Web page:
We drove the length of the Calabrian coast after leaving the glorious cliff-top towns, hairpin bends and incredible views of Amalfi.
It was a lovely journey.
I'd looked for a place to stay half way to the toe of Italy, and came up with Maratea, a tiny seaside town that the Romans have taken to, apparently, as a weekend retreat.
I'm not surprised. It was just what we were looking for.
|The harbour at Maratea|
An iconic hill-top town, a winding, 5km road down to sea level and the tiny, original harbour, with a newer marina a short distance along the coast. We stopped for a drink in the old harbour. It was a sweltering afternoon - in the high 30s again. The harbour reminded us a little of places that we have loved elsewhere. We would probably have been happy to stay there, but the tiny town was deserted, half the world was still having a siesta, and we couldn't see a hotel or B&B that was open.
|The old harbour at Maratea|
Instead we drove round the corner and found Fiumicello, with it's little bay, village spread down the hillside, and a hotel on the beach.
|Settebello, the hotel on the beach. The Redentore on top of the mountain is huge|
We went for a swim, sat and watched the sun set over the sea from our balcony, and later drove up the mountain to eat in the hill-top town. From the streets of the town we could see up to the floodlit Redentore high, high above us. It is a massive statue of Christ on the actual peak of the mountain. Apparently it is second in size only to the one in Rio de Janeiro.
|The beach in front of the hotel|
|We watched the sun go down sitting on our balcony|
I think we'd have happily stayed at Settebello for the rest of the week, but Sicily was calling, so the next day we headed for the Calabrian coast - mile after mile beside a cobalt and turquoise sea, with an unbroken beach that stretched to infinity. For once we didn't mind Angelica's choice of route.
We stopped in a little town called Diamante - well, you'd have to, wouldn't you! - and, feeling distinctly less than glamorous, I went in search of a hairdresser.
I found an empty salon (as worrying as an empty restaurant!) but an elderly chap appeared from nowhere before I could back out onto the street, and - assuring me that of course he catered for ladies, ushered me to a basin. I left him to it and emerged half an hour later, if not with quite my usual hairstyle, at least with shining, coiffed locks.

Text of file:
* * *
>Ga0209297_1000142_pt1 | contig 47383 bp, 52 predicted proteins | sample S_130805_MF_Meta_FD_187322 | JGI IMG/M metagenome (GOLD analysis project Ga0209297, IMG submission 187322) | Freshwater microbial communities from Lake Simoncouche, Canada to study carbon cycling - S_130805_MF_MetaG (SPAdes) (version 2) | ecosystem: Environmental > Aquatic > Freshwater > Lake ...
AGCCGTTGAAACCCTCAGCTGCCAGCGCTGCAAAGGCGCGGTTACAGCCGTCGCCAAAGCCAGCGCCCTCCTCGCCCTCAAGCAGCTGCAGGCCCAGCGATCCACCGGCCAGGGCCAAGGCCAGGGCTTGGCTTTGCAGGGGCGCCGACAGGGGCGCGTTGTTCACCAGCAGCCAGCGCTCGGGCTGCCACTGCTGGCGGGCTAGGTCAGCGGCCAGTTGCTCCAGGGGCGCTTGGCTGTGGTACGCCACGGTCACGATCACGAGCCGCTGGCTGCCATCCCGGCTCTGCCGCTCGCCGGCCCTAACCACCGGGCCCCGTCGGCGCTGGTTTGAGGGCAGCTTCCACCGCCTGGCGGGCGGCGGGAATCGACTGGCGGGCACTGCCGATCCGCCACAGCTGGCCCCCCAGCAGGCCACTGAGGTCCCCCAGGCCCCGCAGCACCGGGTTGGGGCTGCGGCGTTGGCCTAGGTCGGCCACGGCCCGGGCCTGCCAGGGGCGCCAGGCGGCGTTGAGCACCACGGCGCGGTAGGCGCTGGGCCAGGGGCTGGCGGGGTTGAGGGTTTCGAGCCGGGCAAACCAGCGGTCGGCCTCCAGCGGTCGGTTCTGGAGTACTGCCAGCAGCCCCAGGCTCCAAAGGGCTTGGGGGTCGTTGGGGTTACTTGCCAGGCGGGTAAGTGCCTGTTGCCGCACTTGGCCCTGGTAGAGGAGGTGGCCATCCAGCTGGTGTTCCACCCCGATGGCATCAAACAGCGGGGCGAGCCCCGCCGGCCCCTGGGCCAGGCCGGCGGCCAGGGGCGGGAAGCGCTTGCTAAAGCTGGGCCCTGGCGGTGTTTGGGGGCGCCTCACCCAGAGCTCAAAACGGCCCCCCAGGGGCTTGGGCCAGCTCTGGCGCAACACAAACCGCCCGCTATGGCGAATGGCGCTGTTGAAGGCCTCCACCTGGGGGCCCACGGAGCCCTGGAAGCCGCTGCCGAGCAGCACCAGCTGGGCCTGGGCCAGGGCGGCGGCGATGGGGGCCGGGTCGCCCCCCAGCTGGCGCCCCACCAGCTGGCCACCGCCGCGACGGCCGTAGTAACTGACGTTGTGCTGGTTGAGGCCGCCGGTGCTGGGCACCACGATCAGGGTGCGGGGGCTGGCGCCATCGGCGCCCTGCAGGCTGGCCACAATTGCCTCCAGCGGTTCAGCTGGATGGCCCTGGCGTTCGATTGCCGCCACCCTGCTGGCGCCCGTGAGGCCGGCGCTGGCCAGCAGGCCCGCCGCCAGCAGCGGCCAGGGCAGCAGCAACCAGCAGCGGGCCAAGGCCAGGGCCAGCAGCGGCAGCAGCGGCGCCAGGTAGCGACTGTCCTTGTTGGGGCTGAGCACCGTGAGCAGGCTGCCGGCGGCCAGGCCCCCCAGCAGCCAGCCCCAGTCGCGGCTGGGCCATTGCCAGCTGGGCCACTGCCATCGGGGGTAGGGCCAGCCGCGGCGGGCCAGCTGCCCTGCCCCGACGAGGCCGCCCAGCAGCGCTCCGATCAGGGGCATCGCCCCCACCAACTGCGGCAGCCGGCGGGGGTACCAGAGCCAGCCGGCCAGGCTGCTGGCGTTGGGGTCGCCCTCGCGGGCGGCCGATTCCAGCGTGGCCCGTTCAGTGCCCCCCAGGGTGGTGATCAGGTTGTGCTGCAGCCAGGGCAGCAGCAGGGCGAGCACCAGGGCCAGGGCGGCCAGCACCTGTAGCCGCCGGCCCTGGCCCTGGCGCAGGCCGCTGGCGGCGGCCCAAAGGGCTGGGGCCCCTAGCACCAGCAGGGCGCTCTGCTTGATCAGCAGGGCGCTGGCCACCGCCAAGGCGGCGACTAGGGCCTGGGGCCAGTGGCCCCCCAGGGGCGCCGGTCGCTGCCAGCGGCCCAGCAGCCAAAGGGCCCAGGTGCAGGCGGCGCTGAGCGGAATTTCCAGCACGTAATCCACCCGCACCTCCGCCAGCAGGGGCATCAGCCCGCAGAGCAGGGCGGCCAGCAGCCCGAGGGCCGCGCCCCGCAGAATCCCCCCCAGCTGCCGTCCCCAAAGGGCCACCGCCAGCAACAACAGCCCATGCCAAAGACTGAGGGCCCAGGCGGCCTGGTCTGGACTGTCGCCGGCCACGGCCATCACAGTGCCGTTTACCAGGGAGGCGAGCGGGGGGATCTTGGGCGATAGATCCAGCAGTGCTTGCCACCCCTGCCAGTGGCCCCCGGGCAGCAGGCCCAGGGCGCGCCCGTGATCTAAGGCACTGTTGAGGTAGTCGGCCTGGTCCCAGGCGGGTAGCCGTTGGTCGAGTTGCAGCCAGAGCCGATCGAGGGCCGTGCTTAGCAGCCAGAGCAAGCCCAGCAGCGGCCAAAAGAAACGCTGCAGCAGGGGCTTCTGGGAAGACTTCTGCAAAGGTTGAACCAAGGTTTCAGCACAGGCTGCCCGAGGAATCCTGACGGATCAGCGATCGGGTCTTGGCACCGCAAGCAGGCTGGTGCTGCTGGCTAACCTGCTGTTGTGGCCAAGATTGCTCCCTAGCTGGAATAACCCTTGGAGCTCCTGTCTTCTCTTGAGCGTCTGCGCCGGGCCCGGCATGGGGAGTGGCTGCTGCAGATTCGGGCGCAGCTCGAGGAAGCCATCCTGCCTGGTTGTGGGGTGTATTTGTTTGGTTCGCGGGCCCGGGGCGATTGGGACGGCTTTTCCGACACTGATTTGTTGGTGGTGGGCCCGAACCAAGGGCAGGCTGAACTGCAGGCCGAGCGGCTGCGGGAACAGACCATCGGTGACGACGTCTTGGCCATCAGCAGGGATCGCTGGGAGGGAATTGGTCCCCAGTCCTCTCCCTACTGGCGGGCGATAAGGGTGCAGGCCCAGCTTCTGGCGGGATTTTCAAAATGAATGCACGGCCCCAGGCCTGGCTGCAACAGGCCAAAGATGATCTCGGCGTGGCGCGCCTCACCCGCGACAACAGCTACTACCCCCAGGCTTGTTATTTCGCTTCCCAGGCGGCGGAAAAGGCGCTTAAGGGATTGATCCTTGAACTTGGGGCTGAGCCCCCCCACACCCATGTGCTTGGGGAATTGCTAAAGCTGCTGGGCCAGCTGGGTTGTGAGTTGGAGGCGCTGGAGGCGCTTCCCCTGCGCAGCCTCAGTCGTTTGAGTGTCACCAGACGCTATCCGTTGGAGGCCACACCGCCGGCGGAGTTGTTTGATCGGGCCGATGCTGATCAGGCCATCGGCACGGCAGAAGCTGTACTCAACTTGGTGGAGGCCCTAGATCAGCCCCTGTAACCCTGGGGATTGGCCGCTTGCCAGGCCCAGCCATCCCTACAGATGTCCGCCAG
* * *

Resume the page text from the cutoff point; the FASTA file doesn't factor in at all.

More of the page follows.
We bought a map (trusting Angelica was going to take time), had a drink overlooking the sea and headed off again for Reggio Calabria and the Messina ferry.
On the way, the traffic got less and less, the road got better and better and we saw beautiful landscapes, forest fires, yet another traffic accident (we saw six in our meagre 11 days) and miles and miles of ocean. Also lots of mile-high grass of some sort - possibly the Japanese Knotweed of Italy. It is everywhere.
|Grass taking over Italy|
The ferry from Villa San Giovanni to Messina leaves every half hour, so we drove straight onto one.
The In-Charge was particularly interested in the Straits, as he had sailed through them with #1 Son only a few weeks before, when they'd been packed with swordfish-fishing boats performing some unfathomable ritual.
We saw no other boats at all that afternoon, so made our way to the forward deck instead, to watch Messina drawing closer.
I'm glad we did. There was a group of musicians sitting to one side playing various instruments, and suddenly a whole lot of people got up and started to dance.